Team-workers are co-operative with their colleagues and have good listening skills. They are valuable members in a way that it is easy to delegate tasks to them. Team-workers can be effectively motivated by treating them politely and not abusing their co-cooperativeness.

Implementers are effective in transferring decisions into practical actions. Although they might seen inflexible at times their disciple, efficiency and reliability prove efficient in achieving team’s objectives. Implementers can be motivated by proving them detailed information about their tasks and specifying their responsibilities in the team in detail.

Completers/finishers usually rush around, reluctant to delegate some of the work to others. They are efficient in finding errors and omissions in projects and delivering on time. The best way of motivating completers/finishers is to recognise their contribution publicly and in private.

Specialists within teams are the ones with unique skills and knowledge and are often irreplaceable within teams. Specialists are motivated by acknowledgement of their qualifications and skills by peers and management.

Hammick et al (2009) mention the theory of Belbin’s team roles according to which each member has to perform specific role and function in order for the team to be successful. Specifically, within each team there must be ‘plant’ who is creative and imaginative, ‘coordinator’ a person who is confident and mature, ‘monitor evaluator’ is an individual who is strategic and with accurate judgement, ‘implementer’ is the person who is disciplined and practical, ‘resource investigator’ is extravert and communicative, ‘shaper’ is a person who is challenging and dynamic, ‘teamworker’ is usually diplomatic and cooperative, whereas ‘specialist’ is a single-minded with specific knowledge.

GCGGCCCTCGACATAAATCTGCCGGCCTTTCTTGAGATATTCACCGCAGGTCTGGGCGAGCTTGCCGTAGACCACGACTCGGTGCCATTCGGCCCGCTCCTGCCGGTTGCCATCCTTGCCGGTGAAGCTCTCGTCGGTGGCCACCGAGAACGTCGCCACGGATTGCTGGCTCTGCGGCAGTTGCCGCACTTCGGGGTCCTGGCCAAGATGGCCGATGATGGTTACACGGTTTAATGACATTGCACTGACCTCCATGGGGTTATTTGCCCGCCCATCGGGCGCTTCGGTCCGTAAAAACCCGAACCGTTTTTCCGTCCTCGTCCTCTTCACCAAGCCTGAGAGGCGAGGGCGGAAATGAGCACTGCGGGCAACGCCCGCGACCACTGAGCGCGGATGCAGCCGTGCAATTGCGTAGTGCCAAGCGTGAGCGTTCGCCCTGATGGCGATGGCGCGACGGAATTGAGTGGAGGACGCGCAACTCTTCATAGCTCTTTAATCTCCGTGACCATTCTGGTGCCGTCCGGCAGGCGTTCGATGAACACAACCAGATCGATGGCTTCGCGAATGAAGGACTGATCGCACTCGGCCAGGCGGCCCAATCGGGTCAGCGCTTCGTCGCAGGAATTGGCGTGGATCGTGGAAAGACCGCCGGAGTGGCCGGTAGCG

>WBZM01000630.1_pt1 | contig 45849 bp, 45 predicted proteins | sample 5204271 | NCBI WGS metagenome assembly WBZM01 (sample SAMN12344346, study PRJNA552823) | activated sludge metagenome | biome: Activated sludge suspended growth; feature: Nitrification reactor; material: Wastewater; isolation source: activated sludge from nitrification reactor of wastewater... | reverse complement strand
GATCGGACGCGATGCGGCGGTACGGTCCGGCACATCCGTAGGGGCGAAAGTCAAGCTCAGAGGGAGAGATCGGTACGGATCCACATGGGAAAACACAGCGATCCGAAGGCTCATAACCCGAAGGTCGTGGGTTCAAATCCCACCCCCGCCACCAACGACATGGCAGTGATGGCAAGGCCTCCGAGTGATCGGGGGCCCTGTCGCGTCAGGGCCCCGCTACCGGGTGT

Team structure organisations function in a different way compared to traditionally structured organisations in many levels. One of the primary conditions of efficient teams is that team members have to have different roles to perform within the team not only because of their positions are different but also they have to have different perspectives on various organisational issues as well. It has been established that the different roles in a team can be classified into the types of ‘plant’, monitor evaluator, co-ordinators, resource investigator, implementers, completer finishers, team-workers, shapers, and ‘specialists’ and the ixistance of each of these types are important because each of them contribute to the achievement of team aim and objectives albeit through different mediums


  • Armstrong, M, 2001, A Handbook of Human Resource Management Practice, Kogan Page
  • Belbin, M, 1981, Management Teams, London
  • Halverson, C.B. & Tirmizi, S.A. (2008) “Effective Multicultural Teams: Theory and Practice” Springer
  • Hammick, M, Freeth, DS, Goodsman, D & Copperman, J, 2009, Being Inprofessional, Blackwell Publishing
  • Lewis, J.P. (2004) “Team-Based Project Management” Beard Books
  • Sharma, SK, 2009, Handbook of HRM Practices: Management Policies and Practices, Global India Publications
  • Shermon, G, 2004, Competency Based HRM, Tata McGraw-Hill

Category: Management